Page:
Publisher of Quality Genealogy Materials
Volume 5, Number 19 Mountain Press, P.O. Box 400, Signal Mountain, Tennessee 37377, 1-423-886-6369 September 18, 2013
With this article we discuss verifying your resources and understanding who provided the information. There will be times when you get conflicting information and you may have to look elsewhere to verify the sources.
We are in the process of working on our 2014 calendar for workshops and lectures. If you are a part of a group east of the Mississippi River and need a speaker or lecture for a workshop, feel free to contact me at firstname.lastname@example.org. We will see if the dates work with our other engagements.
As always, we love to hear your stories after each newsletter.Thank you,
James L. Douthat
OOPS!! THE SOURCE MIGHT BE WRONG!
In doing research, we all have to face the possibility that our source is wrong. This is one of the major reasons that we should use primary sources for the majority of our research. Secondary sources are useful only to point us in the direction that we need to go, but when it comes to the facts, depend on the primary or original source as much as possible. Often sources conflict and then you have to decide which is the most accurate. For example, the tombstone dates for grandpa are different from a Bible record. Each of these records was written down after the fact. Now the problem is which is correct?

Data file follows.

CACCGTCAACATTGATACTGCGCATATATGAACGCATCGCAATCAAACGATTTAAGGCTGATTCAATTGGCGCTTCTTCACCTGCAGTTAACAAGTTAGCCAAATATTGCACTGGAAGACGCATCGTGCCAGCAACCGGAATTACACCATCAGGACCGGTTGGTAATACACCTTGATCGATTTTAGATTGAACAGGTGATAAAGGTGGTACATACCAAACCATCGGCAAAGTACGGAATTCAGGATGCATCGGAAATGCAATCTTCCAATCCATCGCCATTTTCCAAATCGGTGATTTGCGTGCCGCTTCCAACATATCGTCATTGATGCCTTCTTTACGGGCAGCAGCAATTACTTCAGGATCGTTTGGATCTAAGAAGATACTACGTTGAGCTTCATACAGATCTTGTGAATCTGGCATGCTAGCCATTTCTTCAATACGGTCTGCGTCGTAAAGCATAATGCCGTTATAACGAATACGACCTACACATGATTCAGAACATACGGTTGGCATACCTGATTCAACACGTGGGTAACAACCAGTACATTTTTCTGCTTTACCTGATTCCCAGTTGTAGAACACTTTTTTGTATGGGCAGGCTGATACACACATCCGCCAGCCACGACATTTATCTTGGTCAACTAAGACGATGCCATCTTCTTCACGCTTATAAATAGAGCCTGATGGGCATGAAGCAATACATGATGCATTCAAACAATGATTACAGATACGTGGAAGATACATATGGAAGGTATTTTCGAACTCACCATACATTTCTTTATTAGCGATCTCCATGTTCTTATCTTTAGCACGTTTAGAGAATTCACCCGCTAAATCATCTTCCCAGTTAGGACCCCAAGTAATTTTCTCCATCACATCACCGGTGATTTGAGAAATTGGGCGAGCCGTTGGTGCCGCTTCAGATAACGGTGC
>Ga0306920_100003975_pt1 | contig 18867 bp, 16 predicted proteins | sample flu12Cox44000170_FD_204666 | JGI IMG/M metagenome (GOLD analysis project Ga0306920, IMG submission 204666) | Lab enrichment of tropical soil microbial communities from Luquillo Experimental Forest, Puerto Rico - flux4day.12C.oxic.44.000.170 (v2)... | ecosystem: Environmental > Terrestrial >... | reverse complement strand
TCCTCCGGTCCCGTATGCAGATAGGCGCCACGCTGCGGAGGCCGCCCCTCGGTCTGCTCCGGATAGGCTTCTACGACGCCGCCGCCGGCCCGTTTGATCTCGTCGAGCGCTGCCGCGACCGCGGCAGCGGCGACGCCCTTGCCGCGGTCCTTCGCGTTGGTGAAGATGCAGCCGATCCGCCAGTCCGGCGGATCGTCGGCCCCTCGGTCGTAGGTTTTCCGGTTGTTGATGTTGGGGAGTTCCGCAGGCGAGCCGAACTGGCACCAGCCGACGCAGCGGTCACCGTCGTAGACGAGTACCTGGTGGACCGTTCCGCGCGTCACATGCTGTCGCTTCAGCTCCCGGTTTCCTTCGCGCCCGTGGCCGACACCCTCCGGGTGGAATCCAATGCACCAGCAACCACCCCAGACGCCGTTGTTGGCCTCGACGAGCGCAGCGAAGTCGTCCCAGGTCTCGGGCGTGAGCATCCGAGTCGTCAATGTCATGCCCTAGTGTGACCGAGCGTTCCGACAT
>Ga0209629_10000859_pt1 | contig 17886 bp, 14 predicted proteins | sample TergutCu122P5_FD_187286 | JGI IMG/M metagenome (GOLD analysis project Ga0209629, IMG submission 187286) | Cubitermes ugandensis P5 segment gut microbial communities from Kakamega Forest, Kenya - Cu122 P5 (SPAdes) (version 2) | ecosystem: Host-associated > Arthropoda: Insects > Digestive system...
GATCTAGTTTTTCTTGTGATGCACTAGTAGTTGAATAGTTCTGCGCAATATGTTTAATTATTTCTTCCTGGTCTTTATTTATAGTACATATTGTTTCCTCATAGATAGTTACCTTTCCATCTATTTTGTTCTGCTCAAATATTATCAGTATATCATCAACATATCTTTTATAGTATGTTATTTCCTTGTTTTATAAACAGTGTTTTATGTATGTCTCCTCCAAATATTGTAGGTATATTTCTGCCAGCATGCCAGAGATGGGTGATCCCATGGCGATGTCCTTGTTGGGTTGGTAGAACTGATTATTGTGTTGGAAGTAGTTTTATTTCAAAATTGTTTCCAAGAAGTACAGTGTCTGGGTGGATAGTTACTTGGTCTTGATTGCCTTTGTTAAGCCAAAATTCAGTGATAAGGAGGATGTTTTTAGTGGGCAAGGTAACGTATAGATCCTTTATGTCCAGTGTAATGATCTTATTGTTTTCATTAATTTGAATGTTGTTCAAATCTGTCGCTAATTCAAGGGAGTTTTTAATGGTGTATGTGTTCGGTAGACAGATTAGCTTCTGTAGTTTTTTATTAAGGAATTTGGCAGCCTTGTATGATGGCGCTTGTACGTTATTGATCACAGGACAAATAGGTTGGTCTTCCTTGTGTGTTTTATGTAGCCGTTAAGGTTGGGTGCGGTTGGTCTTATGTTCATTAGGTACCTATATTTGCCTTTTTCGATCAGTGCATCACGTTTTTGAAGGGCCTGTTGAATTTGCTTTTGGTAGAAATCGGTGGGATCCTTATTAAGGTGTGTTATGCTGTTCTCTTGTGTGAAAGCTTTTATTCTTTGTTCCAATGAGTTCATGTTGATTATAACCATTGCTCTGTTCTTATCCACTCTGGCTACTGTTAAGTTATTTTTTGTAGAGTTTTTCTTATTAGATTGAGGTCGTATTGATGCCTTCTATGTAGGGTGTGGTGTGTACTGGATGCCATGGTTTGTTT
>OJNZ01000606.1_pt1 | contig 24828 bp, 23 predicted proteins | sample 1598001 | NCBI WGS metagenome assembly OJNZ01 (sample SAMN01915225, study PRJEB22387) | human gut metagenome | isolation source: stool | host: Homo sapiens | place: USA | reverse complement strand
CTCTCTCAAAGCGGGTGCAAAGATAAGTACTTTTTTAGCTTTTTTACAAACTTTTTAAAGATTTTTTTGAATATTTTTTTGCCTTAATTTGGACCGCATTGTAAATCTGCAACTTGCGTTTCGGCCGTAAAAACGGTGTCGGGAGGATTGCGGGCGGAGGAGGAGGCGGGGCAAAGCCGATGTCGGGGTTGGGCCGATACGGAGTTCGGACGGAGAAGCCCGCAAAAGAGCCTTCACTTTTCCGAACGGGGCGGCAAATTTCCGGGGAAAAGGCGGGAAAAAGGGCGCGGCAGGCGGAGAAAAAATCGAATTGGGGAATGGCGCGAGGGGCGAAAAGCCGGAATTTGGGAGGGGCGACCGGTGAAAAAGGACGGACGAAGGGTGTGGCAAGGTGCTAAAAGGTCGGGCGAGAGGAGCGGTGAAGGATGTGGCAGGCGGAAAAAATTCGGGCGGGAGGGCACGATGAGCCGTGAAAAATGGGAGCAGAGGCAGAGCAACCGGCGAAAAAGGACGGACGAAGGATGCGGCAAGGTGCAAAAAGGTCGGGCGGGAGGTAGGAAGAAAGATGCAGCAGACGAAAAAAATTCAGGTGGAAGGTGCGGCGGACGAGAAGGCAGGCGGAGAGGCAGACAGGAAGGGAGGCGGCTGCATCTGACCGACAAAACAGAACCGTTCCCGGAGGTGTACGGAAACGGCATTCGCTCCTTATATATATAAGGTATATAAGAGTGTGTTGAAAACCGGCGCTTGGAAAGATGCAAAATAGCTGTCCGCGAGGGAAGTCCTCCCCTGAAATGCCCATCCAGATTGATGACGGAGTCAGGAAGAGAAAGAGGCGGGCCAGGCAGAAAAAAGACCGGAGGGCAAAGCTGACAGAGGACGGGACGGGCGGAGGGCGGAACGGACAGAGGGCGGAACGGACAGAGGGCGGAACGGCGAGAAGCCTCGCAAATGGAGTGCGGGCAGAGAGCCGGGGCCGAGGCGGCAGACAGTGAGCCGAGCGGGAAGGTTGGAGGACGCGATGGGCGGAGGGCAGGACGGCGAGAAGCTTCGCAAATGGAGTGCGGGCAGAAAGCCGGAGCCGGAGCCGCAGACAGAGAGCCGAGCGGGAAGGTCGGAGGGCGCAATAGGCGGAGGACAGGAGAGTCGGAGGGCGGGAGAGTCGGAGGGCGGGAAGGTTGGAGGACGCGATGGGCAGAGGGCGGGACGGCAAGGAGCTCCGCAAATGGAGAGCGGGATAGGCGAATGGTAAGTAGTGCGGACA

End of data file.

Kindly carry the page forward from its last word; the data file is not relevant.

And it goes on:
When you come across different dates, you have to assess the information. I want to know who wrote down the records. Was his wife still alive and possibly confirmed the dates? Is this her Bible and she would have written down the date? Did the funeral home record the dates? Is this the date of burial and not the date of death? It is not easy to decide between two dates, especially when they are close. When the “year” is different, then there are other sources to determine which is correct. Other sources might be able to tell you if he sells property one year and seems to have disappeared by the next.